At Northside Catholic Assumption Academy, we welcome children of all faiths to learn and grow in a safe and Christ-centered school environment. Students from across the street and across the city are invited to Enter to Learn, and Leave to Serve.
Profile of Graduates
When a student graduates from Northside Catholic Assumption Academy, it is our intent as administrator and teachers that he/she will have the following qualities:
- To be a person with Christian values that will be seen in action and speech. They will engage in Christian service to others which has been promoted and developed as part of the school curriculum.
- To be a person who is learning to identify and respect his/her own strengths and weaknesses.
- To be a lifelong learner who enjoys the challenge of new ideas, and the success of figuring them out. They will use problem solving and critical thinking skills they have learned in their future endeavors.
- To be a person who is developing leadership skills.
- To be an individual who is NOT a bully and is able to recognize those who are and to be ready to assist others who may be being bullied.
- To be a person who recognizes their family and Northside Catholic School for helping them develop as young men and women who will become future leaders of our country.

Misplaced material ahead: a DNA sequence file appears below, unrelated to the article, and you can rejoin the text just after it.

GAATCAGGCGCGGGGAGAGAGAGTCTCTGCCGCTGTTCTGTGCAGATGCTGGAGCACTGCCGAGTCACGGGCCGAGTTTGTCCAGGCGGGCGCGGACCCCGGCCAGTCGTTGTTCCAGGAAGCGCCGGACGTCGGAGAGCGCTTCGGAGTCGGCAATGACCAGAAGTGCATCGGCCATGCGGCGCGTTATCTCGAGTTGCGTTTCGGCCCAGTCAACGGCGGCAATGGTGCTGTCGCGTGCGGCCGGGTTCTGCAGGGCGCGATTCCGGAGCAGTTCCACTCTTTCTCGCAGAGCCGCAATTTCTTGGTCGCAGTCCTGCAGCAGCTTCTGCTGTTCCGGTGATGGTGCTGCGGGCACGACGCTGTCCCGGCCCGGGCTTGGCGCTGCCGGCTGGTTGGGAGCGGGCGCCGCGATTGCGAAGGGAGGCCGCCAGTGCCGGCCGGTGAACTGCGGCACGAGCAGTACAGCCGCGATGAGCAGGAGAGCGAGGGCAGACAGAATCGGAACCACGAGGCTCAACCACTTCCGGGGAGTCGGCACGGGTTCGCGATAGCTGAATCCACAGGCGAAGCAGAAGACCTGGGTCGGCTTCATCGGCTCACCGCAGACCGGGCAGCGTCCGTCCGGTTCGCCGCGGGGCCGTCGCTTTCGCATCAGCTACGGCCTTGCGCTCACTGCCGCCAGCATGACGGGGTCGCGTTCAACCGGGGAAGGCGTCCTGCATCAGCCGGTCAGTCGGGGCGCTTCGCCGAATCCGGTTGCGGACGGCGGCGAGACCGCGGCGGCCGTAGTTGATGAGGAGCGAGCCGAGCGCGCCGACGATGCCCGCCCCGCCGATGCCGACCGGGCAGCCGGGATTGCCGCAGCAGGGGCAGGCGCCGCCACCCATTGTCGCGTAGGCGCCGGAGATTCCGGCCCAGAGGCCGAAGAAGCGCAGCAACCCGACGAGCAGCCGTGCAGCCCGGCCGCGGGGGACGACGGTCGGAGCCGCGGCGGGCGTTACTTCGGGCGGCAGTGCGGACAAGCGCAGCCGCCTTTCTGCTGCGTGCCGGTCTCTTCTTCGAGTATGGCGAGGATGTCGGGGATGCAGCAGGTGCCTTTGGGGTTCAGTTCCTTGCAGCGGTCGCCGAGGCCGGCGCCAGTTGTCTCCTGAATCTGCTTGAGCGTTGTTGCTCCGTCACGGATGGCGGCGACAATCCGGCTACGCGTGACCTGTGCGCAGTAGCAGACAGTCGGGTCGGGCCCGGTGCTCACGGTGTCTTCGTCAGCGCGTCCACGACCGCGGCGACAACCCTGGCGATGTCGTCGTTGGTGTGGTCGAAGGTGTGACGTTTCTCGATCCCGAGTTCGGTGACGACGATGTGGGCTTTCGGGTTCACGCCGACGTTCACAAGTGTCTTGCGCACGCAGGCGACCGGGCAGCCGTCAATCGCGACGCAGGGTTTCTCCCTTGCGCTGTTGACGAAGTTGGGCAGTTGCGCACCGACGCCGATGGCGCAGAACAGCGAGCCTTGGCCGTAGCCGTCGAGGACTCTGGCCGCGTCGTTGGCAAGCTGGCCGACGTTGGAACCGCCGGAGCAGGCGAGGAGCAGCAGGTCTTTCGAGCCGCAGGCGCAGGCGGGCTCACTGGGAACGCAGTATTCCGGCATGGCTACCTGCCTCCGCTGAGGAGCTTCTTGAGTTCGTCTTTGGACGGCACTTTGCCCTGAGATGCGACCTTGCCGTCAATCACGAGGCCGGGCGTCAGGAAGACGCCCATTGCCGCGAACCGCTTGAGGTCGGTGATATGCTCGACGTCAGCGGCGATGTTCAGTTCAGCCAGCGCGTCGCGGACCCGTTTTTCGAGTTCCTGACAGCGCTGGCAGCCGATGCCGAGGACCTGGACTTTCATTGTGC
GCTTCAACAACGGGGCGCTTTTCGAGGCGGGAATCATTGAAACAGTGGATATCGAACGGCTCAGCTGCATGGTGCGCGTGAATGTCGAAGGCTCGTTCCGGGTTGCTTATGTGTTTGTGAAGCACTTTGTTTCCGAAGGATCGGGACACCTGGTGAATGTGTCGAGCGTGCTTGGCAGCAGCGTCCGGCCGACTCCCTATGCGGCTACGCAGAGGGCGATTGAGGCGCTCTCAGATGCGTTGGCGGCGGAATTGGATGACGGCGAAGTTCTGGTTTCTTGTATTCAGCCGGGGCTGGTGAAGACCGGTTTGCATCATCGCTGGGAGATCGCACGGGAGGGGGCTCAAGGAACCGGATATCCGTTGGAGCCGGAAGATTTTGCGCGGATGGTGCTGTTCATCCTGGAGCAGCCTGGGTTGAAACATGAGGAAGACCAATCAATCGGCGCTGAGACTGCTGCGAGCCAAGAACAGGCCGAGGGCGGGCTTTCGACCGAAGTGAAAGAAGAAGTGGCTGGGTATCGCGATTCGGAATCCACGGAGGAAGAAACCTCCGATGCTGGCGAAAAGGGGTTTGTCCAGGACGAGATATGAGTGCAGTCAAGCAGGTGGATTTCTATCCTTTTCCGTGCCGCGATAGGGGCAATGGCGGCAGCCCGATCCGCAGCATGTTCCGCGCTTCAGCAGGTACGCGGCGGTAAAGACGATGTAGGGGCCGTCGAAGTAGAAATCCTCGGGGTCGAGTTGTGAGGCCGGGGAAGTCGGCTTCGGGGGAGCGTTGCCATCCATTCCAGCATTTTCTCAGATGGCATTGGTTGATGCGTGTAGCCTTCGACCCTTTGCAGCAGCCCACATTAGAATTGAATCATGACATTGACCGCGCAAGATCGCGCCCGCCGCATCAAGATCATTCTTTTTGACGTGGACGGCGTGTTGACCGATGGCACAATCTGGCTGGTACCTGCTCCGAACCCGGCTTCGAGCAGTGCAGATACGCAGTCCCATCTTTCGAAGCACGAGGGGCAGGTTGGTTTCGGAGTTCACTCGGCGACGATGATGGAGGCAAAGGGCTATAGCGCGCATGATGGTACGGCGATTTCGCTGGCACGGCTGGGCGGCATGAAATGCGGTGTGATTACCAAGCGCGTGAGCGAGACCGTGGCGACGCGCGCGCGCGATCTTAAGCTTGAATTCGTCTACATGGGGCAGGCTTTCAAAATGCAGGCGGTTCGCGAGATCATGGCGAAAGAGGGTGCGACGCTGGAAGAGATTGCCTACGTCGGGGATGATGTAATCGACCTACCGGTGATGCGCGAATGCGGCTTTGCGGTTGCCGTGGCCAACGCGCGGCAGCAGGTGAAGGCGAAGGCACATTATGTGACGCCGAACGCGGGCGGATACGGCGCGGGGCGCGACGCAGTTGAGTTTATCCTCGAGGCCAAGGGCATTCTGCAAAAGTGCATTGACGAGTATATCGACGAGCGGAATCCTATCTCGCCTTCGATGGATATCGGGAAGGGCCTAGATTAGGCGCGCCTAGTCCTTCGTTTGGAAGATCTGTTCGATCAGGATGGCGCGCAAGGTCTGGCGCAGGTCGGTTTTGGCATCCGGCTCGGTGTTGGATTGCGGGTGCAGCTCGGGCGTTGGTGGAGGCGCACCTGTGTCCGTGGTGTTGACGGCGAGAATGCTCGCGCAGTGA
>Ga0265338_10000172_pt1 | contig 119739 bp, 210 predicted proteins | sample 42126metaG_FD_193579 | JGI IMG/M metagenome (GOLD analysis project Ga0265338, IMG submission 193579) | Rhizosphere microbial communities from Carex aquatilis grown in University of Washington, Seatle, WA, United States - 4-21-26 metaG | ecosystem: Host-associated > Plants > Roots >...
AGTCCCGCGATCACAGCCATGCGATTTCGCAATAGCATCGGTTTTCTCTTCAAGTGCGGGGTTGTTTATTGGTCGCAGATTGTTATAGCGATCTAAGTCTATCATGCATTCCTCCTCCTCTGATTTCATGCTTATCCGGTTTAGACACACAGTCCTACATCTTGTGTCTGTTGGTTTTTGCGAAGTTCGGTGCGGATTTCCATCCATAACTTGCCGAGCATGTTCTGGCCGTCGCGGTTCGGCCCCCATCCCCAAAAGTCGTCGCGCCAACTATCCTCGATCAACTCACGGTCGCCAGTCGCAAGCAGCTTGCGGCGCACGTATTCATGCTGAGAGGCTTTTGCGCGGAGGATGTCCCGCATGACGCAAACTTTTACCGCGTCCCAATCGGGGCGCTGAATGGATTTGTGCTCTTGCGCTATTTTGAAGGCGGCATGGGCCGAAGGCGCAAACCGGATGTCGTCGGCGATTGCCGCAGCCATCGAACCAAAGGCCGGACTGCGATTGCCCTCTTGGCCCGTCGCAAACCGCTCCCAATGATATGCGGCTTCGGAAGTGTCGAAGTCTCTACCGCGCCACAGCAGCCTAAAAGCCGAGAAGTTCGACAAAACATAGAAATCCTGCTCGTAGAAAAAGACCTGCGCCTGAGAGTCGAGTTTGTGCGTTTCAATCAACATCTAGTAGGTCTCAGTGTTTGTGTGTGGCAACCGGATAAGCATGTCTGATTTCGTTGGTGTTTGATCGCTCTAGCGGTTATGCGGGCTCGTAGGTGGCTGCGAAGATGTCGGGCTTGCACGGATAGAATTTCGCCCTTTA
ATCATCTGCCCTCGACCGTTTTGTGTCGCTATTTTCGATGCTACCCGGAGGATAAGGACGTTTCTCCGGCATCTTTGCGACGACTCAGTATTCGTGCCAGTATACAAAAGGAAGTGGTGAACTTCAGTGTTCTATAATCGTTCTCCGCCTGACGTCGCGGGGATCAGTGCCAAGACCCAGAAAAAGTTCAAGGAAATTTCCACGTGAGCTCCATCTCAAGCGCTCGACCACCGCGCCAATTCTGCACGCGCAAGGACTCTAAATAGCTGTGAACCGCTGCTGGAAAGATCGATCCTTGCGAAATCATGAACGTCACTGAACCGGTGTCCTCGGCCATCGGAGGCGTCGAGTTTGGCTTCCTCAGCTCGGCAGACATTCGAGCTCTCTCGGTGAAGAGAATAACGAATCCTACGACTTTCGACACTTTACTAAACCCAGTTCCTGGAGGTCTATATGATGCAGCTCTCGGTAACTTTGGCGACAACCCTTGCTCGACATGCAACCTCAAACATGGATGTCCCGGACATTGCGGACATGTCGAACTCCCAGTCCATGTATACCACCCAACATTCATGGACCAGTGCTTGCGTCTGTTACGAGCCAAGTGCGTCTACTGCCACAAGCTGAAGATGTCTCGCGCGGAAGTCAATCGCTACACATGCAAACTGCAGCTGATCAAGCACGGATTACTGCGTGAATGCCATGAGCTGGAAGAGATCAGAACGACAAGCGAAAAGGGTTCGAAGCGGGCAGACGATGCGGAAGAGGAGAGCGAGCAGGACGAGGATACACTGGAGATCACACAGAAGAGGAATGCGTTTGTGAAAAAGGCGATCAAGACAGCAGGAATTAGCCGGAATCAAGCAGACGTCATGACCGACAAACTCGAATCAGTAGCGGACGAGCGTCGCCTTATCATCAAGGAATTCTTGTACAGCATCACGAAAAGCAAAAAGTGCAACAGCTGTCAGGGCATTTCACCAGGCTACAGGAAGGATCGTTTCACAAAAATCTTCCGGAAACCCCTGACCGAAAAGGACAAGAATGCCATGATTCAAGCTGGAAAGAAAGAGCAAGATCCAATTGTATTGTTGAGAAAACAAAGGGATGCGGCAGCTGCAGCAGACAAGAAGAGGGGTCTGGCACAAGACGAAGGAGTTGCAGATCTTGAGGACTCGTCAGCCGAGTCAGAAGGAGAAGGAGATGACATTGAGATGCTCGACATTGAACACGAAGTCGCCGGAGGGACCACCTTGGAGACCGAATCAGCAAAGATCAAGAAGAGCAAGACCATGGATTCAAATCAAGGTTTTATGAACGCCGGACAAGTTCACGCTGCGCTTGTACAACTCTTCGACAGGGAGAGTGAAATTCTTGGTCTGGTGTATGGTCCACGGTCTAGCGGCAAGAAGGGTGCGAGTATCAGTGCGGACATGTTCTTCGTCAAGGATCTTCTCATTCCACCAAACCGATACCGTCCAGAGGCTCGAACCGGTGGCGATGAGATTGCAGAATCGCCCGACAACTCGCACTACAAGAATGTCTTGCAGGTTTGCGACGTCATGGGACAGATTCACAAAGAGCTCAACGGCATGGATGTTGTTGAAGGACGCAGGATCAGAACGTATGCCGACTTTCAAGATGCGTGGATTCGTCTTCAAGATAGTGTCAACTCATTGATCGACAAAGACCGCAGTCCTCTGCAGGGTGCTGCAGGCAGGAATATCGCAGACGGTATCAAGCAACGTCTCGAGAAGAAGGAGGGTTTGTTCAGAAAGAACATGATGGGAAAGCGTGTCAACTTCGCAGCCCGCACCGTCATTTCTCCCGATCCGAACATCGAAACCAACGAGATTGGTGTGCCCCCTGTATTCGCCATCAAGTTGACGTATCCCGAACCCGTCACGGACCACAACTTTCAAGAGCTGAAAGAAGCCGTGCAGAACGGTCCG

Northside Catholic Assumption Academy was created through the merging of the former Assumption School and Northside Catholic School.
Cardinal Wright Regional School was formed in the spring of 1998 from the merging of St. Aloysious School in Reserve Township, Most Holy Name of Jesus School in Troy Hill, and St. Peter School in the Central Northside. It opened its doors in August 1998 with a mission to educate the children of the Northside and surrounding communities in a Christ-centered environment.
When St. Cyril’s church mortgage was paid off in 1928, a zealous crew of fundraisers from the Parish focused efforts on a school. Construction began in the spring of 1929, and on January 6, 1930, one hundred and two eager children began their Catholic education within its doors. Educators from the Sisters of Mercy served as the first thirteen principals for Saint Cyril of Alexandria School. After surviving the Depression, enrollment in the school continued to grow, and a new school was erected, under the leadership of Msgr. Daniel Gearing. Classes moved, one by one, from the old school to the new, starting with first grade (September 23, 1966). By November 17, 1966, the entire transition was accomplished, and by October of 1967, the second wing of the school was completed to include the library, health room, teachers’ lounge, and offices. This, the current school building, was dedicated on December 3, 1967.